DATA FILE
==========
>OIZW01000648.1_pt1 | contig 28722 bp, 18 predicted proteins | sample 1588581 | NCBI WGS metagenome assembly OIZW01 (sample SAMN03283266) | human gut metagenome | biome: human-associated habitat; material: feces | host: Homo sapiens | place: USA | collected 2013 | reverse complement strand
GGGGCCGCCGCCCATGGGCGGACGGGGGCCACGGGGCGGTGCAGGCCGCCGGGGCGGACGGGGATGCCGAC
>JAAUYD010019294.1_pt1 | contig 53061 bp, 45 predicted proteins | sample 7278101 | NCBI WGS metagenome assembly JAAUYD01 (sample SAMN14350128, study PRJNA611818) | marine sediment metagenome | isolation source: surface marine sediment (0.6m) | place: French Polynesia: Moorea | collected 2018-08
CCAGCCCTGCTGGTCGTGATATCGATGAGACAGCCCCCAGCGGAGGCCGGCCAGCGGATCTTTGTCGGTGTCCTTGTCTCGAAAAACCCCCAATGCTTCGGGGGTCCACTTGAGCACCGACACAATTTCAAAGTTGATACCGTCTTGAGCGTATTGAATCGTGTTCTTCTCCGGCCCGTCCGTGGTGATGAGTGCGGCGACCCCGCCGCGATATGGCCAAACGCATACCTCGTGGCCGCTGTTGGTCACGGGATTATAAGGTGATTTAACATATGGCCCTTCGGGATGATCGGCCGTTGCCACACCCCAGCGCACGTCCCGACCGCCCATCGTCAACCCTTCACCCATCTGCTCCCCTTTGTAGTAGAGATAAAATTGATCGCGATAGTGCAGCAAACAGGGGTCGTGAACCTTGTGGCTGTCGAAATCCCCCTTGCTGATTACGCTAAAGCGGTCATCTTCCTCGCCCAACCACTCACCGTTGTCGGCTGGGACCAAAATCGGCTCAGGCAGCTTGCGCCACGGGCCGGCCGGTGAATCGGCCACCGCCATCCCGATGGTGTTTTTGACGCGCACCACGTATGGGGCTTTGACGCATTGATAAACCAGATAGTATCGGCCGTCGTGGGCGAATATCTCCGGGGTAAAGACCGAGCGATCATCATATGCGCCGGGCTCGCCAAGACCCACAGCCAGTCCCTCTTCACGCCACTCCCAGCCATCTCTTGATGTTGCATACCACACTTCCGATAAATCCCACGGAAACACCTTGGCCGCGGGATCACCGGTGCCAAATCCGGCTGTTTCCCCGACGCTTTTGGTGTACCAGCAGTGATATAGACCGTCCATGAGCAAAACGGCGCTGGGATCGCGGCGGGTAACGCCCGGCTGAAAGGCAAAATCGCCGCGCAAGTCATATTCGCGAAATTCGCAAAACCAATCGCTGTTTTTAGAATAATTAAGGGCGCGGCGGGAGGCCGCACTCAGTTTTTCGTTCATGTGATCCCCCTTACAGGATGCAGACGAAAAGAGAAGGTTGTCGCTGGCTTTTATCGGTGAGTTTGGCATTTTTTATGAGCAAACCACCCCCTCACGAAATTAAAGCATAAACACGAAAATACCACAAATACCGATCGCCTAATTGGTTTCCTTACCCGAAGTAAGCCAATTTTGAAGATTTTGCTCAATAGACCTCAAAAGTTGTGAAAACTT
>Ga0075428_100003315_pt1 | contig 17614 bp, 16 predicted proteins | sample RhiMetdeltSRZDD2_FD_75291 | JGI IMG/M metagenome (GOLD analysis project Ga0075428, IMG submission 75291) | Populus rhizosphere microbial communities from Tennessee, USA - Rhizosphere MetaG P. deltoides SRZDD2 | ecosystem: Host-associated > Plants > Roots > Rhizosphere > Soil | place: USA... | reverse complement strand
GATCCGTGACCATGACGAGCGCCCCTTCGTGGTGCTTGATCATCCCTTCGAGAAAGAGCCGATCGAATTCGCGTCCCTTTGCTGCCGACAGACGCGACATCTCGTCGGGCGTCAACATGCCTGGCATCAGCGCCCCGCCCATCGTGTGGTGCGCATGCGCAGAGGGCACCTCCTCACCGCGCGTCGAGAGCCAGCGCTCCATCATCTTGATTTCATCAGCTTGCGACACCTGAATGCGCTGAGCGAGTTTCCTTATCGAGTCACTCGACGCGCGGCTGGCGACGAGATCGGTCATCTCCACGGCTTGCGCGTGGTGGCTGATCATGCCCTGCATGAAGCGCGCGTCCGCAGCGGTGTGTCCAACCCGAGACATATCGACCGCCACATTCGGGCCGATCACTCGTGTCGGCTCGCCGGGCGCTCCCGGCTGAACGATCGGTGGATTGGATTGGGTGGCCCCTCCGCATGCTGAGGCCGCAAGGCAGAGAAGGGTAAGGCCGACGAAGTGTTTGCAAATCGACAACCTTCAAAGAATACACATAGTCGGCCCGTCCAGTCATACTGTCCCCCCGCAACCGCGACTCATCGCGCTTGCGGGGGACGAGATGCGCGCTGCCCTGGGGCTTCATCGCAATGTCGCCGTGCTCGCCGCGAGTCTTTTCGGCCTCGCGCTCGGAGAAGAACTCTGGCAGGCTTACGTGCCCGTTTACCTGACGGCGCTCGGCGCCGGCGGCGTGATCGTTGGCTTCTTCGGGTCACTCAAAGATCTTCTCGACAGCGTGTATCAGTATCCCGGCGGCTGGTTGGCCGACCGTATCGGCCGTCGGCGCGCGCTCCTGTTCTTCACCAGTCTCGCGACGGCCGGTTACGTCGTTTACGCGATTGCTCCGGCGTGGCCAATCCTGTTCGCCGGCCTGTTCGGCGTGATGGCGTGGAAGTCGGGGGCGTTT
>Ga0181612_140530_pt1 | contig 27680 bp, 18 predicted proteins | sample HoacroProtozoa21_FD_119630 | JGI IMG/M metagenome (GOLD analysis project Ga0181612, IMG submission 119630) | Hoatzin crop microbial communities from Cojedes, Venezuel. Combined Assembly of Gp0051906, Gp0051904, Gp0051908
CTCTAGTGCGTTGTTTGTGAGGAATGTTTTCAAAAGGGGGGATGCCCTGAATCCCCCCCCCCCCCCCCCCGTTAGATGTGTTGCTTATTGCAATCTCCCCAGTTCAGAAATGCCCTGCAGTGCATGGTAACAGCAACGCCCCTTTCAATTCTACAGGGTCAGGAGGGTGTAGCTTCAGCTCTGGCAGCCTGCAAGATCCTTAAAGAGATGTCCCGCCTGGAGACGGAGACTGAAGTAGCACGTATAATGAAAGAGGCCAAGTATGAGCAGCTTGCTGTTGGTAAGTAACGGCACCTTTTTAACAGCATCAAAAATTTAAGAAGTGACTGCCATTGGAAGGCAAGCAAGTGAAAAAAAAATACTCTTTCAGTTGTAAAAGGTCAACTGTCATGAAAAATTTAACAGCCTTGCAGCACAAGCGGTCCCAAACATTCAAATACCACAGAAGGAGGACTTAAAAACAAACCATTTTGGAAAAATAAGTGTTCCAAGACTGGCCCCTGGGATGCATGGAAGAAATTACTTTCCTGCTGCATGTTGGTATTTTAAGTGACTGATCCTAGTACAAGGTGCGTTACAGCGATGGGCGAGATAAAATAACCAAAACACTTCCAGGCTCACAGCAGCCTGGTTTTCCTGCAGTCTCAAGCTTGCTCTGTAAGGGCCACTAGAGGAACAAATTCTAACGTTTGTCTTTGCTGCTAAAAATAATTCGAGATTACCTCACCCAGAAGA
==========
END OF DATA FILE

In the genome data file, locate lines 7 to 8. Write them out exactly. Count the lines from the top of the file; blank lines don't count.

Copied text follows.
>Ga0181612_140530_pt1 | contig 27680 bp, 18 predicted proteins | sample HoacroProtozoa21_FD_119630 | JGI IMG/M metagenome (GOLD analysis project Ga0181612, IMG submission 119630) | Hoatzin crop microbial communities from Cojedes, Venezuel. Combined Assembly of Gp0051906, Gp0051904, Gp0051908
CTCTAGTGCGTTGTTTGTGAGGAATGTTTTCAAAAGGGGGGATGCCCTGAATCCCCCCCCCCCCCCCCCCGTTAGATGTGTTGCTTATTGCAATCTCCCCAGTTCAGAAATGCCCTGCAGTGCATGGTAACAGCAACGCCCCTTTCAATTCTACAGGGTCAGGAGGGTGTAGCTTCAGCTCTGGCAGCCTGCAAGATCCTTAAAGAGATGTCCCGCCTGGAGACGGAGACTGAAGTAGCACGTATAATGAAAGAGGCCAAGTATGAGCAGCTTGCTGTTGGTAAGTAACGGCACCTTTTTAACAGCATCAAAAATTTAAGAAGTGACTGCCATTGGAAGGCAAGCAAGTGAAAAAAAAATACTCTTTCAGTTGTAAAAGGTCAACTGTCATGAAAAATTTAACAGCCTTGCAGCACAAGCGGTCCCAAACATTCAAATACCACAGAAGGAGGACTTAAAAACAAACCATTTTGGAAAAATAAGTGTTCCAAGACTGGCCCCTGGGATGCATGGAAGAAATTACTTTCCTGCTGCATGTTGGTATTTTAAGTGACTGATCCTAGTACAAGGTGCGTTACAGCGATGGGCGAGATAAAATAACCAAAACACTTCCAGGCTCACAGCAGCCTGGTTTTCCTGCAGTCTCAAGCTTGCTCTGTAAGGGCCACTAGAGGAACAAATTCTAACGTTTGTCTTTGCTGCTAAAAATAATTCGAGATTACCTCACCCAGAAGA